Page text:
In my heart and soul I believe the trainer wanted to get rid of the woman because she said she didn't want to show, but learn to ride for fun, companionship and exercise. The BNT by the by charges $1000.00 to take a horse to a local Thursday night through Saturday night (with in 100 miles) show. I was just astounded. I do not ride with this far as I can tell, the place I ride at is similar to your Sunlit Farms. Very family friendly and wants to help you achive your goals. My teacher has an every 3 months sit down chat with me to review what I want to do and how I am doing. Complete with photos and videos!

  2. Kaede, my own opinion is that possibly your intuition is correct. Was your friend riding this bucking school horse for the first time?
    It's sad how today's horse economy seems to give some trainers excuses to set aside their ethics towards both horses and students.

    Kudos to your teacher, I'd love to see your photos and videos!

  3. And the picture, awww, yeah, cute girl proud of her Painty! Love to see hard-working, deserving kids taking great care of their beloved horses and achieving their goals--nice!

  4. It was the first time on that horse. I believe it was the third month of twice a week riding. Just long enough to feel it was her fault for not preventing the buck. What made me suspicious, just after a show with an academy division.She didn't go and told the teacher/trainer she still wasn't interested in showing.

    Littledog, after what has happened on other blogs I'm terrified of posting pictures of anything. People do bone headed things or leave junk in the yard/barn. A photo is taken then posted. It's the stupidity that gets taken out of context and then all hell breaks loose.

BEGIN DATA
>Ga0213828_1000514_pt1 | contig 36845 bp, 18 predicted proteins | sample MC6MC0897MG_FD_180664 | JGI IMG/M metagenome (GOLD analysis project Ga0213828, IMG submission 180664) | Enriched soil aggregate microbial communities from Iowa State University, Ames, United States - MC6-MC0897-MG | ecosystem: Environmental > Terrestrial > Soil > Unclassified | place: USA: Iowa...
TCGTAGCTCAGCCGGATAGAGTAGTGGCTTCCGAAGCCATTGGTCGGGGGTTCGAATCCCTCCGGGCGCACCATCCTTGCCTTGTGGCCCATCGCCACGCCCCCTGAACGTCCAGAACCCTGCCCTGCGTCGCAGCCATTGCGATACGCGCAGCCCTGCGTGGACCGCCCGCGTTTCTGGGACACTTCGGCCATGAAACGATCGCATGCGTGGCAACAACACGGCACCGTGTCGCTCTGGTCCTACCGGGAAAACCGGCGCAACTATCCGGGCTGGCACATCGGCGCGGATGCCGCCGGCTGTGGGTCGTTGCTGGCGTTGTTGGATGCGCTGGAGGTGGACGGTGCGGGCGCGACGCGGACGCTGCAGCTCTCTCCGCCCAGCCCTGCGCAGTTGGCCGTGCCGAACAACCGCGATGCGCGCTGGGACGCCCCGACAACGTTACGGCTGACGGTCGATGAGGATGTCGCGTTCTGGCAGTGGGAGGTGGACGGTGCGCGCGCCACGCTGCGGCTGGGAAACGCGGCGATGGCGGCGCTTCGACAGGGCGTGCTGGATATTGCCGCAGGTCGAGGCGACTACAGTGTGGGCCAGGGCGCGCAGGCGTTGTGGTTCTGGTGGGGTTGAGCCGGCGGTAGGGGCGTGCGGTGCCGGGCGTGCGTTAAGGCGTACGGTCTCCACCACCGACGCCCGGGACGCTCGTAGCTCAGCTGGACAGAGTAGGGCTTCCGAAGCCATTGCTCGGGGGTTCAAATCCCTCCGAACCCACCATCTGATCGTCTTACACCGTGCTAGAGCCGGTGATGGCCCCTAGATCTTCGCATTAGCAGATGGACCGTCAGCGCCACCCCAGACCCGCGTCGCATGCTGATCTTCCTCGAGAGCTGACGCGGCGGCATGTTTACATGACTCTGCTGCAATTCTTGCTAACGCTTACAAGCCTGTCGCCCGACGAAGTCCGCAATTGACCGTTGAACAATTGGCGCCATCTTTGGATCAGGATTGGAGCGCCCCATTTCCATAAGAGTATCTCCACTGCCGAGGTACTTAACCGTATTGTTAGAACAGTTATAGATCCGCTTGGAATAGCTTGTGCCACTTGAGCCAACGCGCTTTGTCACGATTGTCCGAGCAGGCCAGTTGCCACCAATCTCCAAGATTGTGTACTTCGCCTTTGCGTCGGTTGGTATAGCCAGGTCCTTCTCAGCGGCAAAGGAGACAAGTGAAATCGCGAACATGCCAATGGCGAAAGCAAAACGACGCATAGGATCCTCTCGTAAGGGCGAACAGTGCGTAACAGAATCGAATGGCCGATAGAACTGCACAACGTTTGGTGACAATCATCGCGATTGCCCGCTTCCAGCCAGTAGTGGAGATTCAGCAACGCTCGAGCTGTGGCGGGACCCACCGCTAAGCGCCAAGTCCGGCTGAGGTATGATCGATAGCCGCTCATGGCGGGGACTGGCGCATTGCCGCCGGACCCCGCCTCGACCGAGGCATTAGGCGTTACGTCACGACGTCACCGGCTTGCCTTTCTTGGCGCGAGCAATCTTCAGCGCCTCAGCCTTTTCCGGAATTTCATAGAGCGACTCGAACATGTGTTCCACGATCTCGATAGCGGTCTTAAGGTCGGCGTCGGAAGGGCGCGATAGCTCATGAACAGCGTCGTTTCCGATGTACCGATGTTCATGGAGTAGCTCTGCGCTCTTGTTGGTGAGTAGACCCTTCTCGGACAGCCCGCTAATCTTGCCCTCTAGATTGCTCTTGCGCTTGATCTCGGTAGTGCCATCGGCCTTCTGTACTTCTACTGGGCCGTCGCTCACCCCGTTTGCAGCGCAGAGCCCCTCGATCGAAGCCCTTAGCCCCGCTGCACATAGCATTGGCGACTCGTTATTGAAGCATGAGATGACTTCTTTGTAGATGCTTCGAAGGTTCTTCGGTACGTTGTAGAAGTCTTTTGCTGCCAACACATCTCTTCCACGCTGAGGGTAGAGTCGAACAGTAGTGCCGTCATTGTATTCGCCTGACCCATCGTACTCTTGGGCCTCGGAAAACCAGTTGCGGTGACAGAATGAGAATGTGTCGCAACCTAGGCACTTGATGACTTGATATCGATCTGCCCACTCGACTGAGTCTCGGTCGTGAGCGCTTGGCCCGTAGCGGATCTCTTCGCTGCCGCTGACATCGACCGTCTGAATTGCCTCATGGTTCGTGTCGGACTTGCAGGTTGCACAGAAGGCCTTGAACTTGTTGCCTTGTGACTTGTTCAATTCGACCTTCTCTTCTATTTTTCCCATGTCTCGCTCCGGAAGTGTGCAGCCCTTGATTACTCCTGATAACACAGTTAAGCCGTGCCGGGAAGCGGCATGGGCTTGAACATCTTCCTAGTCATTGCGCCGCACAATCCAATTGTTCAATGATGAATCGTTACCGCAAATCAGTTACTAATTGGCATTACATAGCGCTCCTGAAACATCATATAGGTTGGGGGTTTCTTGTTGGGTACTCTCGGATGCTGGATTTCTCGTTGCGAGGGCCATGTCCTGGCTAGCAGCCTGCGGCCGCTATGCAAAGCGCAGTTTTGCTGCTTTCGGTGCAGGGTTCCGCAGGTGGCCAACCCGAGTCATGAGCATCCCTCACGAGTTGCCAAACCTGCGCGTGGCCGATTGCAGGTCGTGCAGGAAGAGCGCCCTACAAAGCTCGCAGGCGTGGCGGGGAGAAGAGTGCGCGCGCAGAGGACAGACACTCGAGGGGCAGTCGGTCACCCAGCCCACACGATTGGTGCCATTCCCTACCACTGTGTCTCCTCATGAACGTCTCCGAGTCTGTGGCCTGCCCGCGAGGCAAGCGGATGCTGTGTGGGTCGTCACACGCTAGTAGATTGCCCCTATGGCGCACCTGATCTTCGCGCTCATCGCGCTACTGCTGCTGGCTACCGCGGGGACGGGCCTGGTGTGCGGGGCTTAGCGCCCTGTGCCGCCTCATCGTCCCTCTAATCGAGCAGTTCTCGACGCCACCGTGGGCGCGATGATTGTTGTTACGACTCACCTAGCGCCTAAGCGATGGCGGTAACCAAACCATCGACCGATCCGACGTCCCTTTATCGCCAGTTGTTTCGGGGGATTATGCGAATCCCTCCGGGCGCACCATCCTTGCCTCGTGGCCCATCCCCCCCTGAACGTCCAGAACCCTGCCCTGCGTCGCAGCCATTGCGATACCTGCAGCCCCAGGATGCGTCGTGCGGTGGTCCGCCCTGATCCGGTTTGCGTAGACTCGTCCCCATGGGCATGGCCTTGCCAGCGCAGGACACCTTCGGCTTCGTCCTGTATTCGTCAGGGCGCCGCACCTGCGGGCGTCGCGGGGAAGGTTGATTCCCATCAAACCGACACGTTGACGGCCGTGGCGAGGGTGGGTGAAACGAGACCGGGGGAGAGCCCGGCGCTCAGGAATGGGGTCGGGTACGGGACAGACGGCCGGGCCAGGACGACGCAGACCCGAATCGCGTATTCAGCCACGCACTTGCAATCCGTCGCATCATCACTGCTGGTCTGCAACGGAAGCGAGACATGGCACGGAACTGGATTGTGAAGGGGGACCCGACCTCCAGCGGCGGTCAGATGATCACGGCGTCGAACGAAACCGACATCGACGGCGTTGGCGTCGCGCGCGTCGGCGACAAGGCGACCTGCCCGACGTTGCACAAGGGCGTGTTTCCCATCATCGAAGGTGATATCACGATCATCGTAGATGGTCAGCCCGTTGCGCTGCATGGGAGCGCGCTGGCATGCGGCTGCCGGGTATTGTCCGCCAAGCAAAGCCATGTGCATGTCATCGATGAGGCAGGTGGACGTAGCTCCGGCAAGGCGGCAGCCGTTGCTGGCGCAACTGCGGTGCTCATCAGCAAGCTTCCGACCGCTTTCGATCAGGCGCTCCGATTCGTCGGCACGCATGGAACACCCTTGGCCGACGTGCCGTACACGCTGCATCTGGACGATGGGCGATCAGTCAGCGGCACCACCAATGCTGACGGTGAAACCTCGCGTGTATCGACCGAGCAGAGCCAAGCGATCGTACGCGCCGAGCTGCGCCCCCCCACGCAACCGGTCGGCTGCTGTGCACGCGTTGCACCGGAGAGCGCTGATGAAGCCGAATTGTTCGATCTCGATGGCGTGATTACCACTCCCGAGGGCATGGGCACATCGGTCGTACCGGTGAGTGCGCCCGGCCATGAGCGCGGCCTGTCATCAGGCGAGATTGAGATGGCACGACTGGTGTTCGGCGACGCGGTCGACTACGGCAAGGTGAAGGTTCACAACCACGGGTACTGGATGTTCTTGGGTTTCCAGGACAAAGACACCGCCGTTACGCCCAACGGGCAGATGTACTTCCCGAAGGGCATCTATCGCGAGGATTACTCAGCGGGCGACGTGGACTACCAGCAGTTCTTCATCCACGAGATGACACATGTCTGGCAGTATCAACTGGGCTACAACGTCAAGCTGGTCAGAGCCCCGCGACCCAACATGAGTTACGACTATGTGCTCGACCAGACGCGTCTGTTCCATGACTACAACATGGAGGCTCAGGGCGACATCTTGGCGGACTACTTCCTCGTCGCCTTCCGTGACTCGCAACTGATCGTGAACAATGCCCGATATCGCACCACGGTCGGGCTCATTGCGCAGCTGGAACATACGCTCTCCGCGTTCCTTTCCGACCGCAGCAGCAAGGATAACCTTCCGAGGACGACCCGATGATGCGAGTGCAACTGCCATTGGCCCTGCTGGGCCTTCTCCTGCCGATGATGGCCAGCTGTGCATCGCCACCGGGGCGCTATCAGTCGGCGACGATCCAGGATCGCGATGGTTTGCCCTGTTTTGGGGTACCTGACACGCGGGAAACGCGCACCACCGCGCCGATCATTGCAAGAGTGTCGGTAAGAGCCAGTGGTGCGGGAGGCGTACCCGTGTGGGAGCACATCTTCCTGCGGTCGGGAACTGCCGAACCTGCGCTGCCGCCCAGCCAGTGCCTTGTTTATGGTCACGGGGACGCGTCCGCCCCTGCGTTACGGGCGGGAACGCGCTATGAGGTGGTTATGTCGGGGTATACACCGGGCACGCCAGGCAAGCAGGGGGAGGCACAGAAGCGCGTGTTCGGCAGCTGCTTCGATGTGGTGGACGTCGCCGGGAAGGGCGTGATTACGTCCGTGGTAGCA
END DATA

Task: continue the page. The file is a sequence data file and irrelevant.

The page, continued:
I ride in a borrowed saddle that is a bit to small for me (I need a 23 inch saddle, hard to come by) on a one eyed paint, who is not always immaculately turned out. Poop stains are hard to remove in the winter. I've read blog posts that shred folks for clipping in the winter or blanketing without clipping.

    The last thing I need in my life right now is a crackpot hunting me down because I'm riding a dirty horse, in a too small saddle, who deserves to be retired because he is missing an eye.

  5. Oh, is $1000.00 is to split an academy horse with an another rider.

  6. Actually Littledog, that is a Half-Arabian Pinto, though she is by a Paint stallion! :)

    We decided that it would be easier for her young owner to show her in a stock-type show halter, and since the mare is quite stocky, it works. Easier than having the little one have to learn how to show an Arabian Halter horse at her age, though her other mare is a Purebred Country English (saddleseat) horse, when she competed in Showmanship with that mare before it was in an Arabian show halter!

  7. I agree with Littledog, Kaede! Big kudos to your instructor!! Sounds like you have yourself a gem!

    Many barns (trainers/instructors) don't go to that much of an effort to keep their students happy, nor do they chart their students' progress to much of an extent. That always frustrates me, because often when I have a new student come to me they don't even know what their real skill level is, or what level horse would be inappropriate.